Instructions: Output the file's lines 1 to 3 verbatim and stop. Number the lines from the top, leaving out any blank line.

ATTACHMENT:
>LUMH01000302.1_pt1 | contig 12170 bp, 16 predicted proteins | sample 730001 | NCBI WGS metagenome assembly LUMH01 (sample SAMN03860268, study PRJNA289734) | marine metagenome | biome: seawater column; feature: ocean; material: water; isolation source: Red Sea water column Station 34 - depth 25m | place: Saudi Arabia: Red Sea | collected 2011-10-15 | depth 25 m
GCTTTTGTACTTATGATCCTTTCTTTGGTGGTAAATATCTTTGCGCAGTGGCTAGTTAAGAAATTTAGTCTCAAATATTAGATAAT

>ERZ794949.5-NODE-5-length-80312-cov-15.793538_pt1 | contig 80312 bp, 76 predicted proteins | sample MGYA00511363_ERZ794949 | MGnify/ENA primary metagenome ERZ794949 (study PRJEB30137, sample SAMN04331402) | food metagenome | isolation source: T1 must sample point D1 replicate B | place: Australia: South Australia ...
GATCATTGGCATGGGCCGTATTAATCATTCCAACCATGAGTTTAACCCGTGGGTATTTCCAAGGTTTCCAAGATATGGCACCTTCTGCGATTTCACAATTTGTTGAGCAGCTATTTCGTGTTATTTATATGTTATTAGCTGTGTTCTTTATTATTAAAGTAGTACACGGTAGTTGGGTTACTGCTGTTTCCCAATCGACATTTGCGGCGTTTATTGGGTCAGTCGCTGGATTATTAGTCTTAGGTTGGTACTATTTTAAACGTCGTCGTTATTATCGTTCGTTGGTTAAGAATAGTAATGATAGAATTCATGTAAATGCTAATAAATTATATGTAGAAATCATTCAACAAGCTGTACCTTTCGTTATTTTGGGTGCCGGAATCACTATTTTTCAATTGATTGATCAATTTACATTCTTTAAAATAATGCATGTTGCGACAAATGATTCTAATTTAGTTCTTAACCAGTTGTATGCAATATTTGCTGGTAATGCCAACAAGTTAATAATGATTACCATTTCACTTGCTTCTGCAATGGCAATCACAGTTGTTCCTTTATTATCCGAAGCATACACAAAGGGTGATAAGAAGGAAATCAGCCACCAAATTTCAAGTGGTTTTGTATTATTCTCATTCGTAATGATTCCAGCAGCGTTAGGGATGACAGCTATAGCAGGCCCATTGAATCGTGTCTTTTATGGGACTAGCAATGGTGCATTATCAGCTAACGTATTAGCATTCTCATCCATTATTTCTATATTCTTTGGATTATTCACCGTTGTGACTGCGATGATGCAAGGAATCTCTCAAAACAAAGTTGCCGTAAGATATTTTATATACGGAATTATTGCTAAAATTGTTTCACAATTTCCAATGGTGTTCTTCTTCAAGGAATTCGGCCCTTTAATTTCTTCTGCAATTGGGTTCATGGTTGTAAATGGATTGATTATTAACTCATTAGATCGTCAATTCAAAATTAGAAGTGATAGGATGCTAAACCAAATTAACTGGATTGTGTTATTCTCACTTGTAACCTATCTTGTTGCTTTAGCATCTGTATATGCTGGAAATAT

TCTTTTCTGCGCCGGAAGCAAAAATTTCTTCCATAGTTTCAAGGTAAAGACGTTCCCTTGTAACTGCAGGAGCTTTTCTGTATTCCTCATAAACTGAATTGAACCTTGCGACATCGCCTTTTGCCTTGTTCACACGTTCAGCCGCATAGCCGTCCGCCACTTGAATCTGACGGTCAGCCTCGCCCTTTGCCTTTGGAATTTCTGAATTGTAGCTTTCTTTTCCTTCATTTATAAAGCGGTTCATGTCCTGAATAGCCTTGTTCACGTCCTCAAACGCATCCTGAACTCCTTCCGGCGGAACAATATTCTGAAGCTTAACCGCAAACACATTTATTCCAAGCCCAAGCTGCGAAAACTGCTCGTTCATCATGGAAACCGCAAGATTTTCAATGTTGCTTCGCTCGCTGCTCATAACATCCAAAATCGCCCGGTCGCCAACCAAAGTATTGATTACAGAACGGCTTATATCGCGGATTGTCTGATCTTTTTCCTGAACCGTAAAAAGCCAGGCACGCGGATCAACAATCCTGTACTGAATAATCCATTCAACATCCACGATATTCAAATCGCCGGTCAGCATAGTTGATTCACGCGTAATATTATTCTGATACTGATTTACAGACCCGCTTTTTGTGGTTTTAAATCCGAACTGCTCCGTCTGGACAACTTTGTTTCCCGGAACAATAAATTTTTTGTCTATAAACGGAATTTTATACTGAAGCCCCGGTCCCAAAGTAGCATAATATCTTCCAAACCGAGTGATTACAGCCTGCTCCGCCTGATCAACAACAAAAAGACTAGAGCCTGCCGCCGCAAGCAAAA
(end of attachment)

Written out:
>LUMH01000302.1_pt1 | contig 12170 bp, 16 predicted proteins | sample 730001 | NCBI WGS metagenome assembly LUMH01 (sample SAMN03860268, study PRJNA289734) | marine metagenome | biome: seawater column; feature: ocean; material: water; isolation source: Red Sea water column Station 34 - depth 25m | place: Saudi Arabia: Red Sea | collected 2011-10-15 | depth 25 m
GCTTTTGTACTTATGATCCTTTCTTTGGTGGTAAATATCTTTGCGCAGTGGCTAGTTAAGAAATTTAGTCTCAAATATTAGATAAT

>ERZ794949.5-NODE-5-length-80312-cov-15.793538_pt1 | contig 80312 bp, 76 predicted proteins | sample MGYA00511363_ERZ794949 | MGnify/ENA primary metagenome ERZ794949 (study PRJEB30137, sample SAMN04331402) | food metagenome | isolation source: T1 must sample point D1 replicate B | place: Australia: South Australia ...